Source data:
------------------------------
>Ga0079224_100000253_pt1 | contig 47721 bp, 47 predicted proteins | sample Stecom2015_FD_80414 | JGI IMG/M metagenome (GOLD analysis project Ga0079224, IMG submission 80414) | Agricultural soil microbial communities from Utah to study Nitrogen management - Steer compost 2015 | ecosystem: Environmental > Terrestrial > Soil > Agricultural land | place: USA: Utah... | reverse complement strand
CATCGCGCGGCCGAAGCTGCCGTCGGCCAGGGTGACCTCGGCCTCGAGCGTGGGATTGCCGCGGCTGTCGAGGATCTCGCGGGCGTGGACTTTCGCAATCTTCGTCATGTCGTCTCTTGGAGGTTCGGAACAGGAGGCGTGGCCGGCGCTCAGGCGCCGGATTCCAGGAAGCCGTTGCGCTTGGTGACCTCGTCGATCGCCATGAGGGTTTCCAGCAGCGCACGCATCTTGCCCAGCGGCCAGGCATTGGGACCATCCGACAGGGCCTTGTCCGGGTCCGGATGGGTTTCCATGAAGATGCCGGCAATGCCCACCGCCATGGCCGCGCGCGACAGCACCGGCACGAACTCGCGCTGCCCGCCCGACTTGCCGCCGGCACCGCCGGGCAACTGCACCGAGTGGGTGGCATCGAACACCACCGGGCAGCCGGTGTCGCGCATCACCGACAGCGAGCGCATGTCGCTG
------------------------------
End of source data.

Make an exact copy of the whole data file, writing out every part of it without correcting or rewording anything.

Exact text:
>Ga0079224_100000253_pt1 | contig 47721 bp, 47 predicted proteins | sample Stecom2015_FD_80414 | JGI IMG/M metagenome (GOLD analysis project Ga0079224, IMG submission 80414) | Agricultural soil microbial communities from Utah to study Nitrogen management - Steer compost 2015 | ecosystem: Environmental > Terrestrial > Soil > Agricultural land | place: USA: Utah... | reverse complement strand
CATCGCGCGGCCGAAGCTGCCGTCGGCCAGGGTGACCTCGGCCTCGAGCGTGGGATTGCCGCGGCTGTCGAGGATCTCGCGGGCGTGGACTTTCGCAATCTTCGTCATGTCGTCTCTTGGAGGTTCGGAACAGGAGGCGTGGCCGGCGCTCAGGCGCCGGATTCCAGGAAGCCGTTGCGCTTGGTGACCTCGTCGATCGCCATGAGGGTTTCCAGCAGCGCACGCATCTTGCCCAGCGGCCAGGCATTGGGACCATCCGACAGGGCCTTGTCCGGGTCCGGATGGGTTTCCATGAAGATGCCGGCAATGCCCACCGCCATGGCCGCGCGCGACAGCACCGGCACGAACTCGCGCTGCCCGCCCGACTTGCCGCCGGCACCGCCGGGCAACTGCACCGAGTGGGTGGCATCGAACACCACCGGGCAGCCGGTGTCGCGCATCACCGACAGCGAGCGCATGTCGCTG